Because I don't post on weekends I didn't comment on this New York Times article on the second thoughts in Egypt about the pig cull earlier this year. But since I posted plenty of comments on the absurdity of the cull at the time — a classic case of letting bureaucracy and public panic (about the name "swine flu") drive policy — it's worth noting the aftermath as the (Pig ghosts?) come home to roost.
The problem: the garbage in Cairo has always been hauled by the zabbalin, which just means garbagemen, who lived in slums out at the foot of the Muqattam hills. They hauled the garbage, fed it to their pigs, and raised the pigs accordingly. Without the pigs, they have no real use for the garbage. The zabbalin are Copts, naturally (no Muslim will deal with pigs) and not the most popular social group. But they performed an essential service.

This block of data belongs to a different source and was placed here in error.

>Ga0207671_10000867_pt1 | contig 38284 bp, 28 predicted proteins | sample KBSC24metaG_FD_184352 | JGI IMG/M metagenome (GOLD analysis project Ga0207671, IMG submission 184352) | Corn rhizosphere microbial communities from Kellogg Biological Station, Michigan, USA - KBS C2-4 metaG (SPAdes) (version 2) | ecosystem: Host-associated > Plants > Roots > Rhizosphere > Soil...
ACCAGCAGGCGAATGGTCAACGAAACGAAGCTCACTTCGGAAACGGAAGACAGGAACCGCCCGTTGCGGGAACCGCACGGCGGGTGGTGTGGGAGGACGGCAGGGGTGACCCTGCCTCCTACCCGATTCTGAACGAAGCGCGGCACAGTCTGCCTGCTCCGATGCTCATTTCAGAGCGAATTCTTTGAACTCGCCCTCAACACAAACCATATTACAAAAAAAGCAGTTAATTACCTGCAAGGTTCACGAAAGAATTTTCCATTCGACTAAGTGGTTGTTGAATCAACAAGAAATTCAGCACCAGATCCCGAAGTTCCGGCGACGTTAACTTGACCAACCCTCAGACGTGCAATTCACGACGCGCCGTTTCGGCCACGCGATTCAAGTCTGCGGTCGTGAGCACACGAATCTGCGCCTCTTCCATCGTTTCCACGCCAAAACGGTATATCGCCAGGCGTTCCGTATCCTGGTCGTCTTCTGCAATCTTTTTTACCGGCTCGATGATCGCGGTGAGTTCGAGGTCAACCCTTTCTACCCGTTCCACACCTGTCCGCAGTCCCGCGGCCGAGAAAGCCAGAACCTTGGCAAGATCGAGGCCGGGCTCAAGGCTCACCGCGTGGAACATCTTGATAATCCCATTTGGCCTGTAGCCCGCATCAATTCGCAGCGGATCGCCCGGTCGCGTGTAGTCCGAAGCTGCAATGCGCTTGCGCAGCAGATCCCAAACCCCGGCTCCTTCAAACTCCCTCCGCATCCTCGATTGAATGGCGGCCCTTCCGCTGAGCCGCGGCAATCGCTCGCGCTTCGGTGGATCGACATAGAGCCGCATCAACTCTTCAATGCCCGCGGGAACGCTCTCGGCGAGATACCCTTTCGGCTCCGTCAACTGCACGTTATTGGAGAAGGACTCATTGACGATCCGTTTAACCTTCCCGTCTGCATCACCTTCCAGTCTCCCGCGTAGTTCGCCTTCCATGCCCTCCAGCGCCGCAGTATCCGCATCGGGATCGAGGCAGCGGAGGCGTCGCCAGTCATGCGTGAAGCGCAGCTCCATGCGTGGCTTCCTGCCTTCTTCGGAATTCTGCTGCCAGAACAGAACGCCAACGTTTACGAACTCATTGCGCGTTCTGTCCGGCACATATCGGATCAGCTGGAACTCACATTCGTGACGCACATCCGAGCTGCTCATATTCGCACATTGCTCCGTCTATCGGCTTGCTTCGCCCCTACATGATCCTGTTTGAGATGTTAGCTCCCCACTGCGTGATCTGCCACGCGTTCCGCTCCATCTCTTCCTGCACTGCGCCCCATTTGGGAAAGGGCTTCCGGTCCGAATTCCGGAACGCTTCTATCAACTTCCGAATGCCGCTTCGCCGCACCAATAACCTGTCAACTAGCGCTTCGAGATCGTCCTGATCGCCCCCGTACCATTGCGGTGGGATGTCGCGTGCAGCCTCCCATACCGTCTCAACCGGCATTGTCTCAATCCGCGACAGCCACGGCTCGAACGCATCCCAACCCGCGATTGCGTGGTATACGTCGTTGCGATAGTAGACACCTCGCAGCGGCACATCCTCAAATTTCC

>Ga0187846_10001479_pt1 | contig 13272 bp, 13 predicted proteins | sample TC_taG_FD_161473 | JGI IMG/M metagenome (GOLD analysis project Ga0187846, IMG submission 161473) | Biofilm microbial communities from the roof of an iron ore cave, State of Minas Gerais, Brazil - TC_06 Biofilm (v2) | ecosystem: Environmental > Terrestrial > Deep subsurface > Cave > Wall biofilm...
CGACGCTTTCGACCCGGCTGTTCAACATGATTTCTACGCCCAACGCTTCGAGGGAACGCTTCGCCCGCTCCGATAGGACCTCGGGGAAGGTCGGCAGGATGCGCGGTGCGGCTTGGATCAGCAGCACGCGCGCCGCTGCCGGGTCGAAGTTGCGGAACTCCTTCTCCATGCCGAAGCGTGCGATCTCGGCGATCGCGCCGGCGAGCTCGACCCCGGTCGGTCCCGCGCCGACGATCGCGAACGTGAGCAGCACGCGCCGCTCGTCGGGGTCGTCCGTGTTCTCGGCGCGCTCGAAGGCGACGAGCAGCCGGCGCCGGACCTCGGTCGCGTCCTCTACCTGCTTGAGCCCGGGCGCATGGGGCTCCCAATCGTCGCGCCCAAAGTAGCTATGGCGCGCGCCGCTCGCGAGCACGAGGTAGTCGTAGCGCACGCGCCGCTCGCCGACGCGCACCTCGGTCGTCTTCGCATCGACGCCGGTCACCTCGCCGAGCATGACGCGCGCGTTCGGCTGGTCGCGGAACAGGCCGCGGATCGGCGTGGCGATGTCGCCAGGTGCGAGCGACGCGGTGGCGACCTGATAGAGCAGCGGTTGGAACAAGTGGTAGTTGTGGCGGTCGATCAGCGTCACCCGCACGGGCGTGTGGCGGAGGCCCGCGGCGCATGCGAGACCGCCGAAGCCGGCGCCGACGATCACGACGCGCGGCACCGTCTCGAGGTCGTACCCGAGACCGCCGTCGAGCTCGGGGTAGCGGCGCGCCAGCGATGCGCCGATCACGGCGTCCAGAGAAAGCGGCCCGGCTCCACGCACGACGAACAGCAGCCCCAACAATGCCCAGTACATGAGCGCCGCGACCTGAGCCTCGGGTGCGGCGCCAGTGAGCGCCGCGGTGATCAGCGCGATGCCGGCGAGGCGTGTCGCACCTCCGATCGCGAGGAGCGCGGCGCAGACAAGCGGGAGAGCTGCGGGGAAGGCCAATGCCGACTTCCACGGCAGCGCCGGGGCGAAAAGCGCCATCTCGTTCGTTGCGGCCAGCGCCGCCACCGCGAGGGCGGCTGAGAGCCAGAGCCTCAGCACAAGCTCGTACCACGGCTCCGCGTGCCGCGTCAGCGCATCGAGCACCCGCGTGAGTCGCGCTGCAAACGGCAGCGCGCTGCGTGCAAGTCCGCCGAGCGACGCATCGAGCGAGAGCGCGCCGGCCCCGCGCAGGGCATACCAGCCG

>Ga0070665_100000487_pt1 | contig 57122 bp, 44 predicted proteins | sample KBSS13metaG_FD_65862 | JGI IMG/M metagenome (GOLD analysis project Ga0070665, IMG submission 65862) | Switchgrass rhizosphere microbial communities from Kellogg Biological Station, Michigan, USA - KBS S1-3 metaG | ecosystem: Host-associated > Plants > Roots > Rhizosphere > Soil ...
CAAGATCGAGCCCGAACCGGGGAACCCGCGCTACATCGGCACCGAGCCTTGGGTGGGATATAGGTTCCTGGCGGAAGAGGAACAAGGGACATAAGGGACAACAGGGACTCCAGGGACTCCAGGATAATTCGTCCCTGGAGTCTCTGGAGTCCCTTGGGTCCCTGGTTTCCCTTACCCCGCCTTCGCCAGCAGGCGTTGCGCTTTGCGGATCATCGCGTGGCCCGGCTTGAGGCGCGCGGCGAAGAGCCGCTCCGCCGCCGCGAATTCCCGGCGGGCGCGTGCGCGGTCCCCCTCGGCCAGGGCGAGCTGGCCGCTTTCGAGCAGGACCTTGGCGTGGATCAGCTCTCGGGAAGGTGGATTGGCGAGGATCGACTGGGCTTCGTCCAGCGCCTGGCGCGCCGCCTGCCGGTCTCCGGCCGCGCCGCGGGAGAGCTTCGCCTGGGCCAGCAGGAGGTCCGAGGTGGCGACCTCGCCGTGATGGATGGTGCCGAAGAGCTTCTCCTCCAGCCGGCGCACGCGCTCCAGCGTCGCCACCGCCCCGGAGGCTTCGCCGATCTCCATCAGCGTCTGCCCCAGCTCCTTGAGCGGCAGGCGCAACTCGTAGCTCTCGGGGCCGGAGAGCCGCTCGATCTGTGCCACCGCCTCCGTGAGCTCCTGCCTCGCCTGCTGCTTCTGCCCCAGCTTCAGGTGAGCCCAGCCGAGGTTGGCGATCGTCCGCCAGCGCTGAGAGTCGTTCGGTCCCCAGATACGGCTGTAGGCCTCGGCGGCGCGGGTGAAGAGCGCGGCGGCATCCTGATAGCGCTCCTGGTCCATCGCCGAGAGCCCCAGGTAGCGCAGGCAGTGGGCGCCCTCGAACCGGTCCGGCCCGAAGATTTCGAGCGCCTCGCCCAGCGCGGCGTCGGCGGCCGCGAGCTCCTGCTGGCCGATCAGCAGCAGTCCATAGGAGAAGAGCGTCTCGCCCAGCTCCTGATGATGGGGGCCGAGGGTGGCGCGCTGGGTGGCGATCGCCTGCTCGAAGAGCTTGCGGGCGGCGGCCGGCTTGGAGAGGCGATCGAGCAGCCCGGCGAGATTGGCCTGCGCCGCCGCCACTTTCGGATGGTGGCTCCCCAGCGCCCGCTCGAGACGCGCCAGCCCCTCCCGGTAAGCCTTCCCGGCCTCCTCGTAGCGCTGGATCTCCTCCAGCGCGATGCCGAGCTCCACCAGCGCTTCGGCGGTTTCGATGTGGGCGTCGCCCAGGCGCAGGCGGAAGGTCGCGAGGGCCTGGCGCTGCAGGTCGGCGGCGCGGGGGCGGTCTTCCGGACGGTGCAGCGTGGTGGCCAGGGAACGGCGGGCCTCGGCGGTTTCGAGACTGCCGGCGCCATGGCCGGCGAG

Now, both in protest of the pig cull and for other reasons, the garbage collectors are not picking up the garbage. So we have poor parts of town drowning in garbage and the better quarters piling up with stink. We get headlines like "Cairo Schools Inundated with Refuse". I'm not even going to try to link to all the stories. Garbage is piling up in Giza, in Heliopolis, in the best neighborhoods, and the poorer neighborhoods are just swamped.
The NYT article has a picture of fat-tailed sheep (originally identified as goats; lovely NYT correction at the end of the story, though I think two of them are goats) who aren't doing nearly as good a job as the pigs.
Perhaps the world needs to ship a new resupply of pigs to Egypt, but oh, my, that would raise problems with the religious authorities.
Think before you act. Deeds have consequences. You cannot remove a species entirely from an ecosystem without effect. The pigs ate the garbage. Bureaucrats killed all the pigs. Nothing is eating the garbage. (Should we make the bureaucrats eat ... no, that would be wrong.)
I love Cairo. It deserves smarter governors.